A recent book extols checklists as a commonsense way to help us manage the complexity of our activities. A reviewer, writing in the NY Times Bk. Rev., Jan. 24, 2010 at 7, says that the author argues that in many tasks failure “results not so much from ignorance (not knowing enough about what works) as from ineptitude (not properly applying what we know works).”
This insight surely applies to lawyers, whether in-house or in firms: everyone needs to get the basic stuff right, at the least, and a checklist pushes us to make sure. If the payment was more than 90 days before the bankruptcy filing, are we sure it was a preference? More, a checklist can “foster the communication required to deal with the unexpected.” Those who use them have a framework around which to discuss a problem.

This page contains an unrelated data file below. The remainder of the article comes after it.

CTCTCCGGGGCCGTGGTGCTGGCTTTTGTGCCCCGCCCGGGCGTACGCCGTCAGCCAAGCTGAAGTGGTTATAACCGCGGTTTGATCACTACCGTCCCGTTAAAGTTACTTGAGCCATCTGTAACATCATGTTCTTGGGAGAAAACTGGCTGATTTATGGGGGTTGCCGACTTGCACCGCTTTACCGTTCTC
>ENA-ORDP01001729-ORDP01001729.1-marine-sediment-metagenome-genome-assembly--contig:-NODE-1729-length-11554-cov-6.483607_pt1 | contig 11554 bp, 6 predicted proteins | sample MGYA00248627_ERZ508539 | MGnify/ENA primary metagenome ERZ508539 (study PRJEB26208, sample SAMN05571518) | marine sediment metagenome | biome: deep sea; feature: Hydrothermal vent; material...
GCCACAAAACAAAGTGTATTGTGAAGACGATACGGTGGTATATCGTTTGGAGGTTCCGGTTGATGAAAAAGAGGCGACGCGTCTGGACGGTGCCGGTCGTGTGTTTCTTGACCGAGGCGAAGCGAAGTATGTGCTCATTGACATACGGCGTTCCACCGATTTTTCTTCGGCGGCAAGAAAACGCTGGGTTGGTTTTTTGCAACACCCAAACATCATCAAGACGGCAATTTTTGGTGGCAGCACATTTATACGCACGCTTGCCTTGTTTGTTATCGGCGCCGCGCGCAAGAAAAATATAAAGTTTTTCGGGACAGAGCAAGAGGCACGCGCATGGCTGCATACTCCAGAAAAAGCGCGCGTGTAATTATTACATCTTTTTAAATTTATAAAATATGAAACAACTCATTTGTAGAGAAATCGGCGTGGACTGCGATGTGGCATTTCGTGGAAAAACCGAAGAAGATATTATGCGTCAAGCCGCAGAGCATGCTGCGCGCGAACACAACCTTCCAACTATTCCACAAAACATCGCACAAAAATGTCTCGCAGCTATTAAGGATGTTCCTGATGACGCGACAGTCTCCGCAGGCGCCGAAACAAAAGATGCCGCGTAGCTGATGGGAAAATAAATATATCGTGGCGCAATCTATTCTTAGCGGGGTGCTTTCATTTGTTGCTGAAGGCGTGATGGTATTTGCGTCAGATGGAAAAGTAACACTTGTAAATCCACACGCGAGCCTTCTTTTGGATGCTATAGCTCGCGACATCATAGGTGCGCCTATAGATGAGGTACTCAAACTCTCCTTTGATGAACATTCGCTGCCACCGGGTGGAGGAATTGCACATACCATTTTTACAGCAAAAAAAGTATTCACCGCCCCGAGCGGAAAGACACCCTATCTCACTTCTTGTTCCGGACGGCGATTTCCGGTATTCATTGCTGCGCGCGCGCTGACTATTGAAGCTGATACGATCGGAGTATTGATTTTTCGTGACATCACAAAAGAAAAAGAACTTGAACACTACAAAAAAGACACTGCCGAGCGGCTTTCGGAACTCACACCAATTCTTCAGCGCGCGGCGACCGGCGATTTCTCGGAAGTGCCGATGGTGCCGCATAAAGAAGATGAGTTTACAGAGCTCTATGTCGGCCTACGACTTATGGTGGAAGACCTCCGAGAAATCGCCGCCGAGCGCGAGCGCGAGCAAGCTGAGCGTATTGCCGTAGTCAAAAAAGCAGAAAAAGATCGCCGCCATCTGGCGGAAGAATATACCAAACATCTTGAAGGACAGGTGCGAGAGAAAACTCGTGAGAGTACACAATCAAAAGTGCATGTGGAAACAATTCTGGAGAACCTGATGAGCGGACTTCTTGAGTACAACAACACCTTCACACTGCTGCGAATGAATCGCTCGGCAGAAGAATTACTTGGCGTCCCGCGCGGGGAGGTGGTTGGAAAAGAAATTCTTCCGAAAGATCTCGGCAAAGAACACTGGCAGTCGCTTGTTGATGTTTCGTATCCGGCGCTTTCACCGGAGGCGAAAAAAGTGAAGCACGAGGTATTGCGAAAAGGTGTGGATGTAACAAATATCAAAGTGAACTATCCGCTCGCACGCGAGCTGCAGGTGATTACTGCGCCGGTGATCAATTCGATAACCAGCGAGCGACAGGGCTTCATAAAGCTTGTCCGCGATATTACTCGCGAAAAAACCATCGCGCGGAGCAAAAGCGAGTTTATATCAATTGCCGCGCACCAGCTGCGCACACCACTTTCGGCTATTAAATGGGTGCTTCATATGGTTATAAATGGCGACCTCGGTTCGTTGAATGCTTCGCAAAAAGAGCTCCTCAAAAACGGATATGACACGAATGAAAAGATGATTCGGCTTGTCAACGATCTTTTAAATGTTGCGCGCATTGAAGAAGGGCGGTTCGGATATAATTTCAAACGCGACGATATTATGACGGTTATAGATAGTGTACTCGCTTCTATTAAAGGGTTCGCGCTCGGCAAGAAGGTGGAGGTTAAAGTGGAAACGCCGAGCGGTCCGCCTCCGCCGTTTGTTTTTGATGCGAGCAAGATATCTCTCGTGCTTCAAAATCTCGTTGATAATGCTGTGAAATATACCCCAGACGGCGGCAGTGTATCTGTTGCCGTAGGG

The book makes the point that checklists save us from ineptitude especially in relatively straightforward processes, but even very complex legal transactions consist of some number of simpler sub-processes. Lawyers, like the doctors discussed in the book, may believe their profession is as much an art as a science, untouchable by simplistic check-offs, but it is highly likely that more diagnostic and memory aids would improve the quality, increase the speed, and reduce the costs of legal services (See my post of Aug. 27, 2005: model litigation audit checklist; Aug. 31, 2005: Schering-Plough checklist for employment contracts; Oct. 4, 2005: checklist for reviewing bills; Dec. 20, 2005: checklist of what clients need to gather before calling; April 13, 2006: give clients checklists of legal issues to consider; April 22, 2007: audit-committee checklist; Jan. 21, 2009: value-indicator checklist; Feb. 14, 2009: demand management checklist at Royal Bank of Canada; and Dec. 21, 2009: risk management checklist.).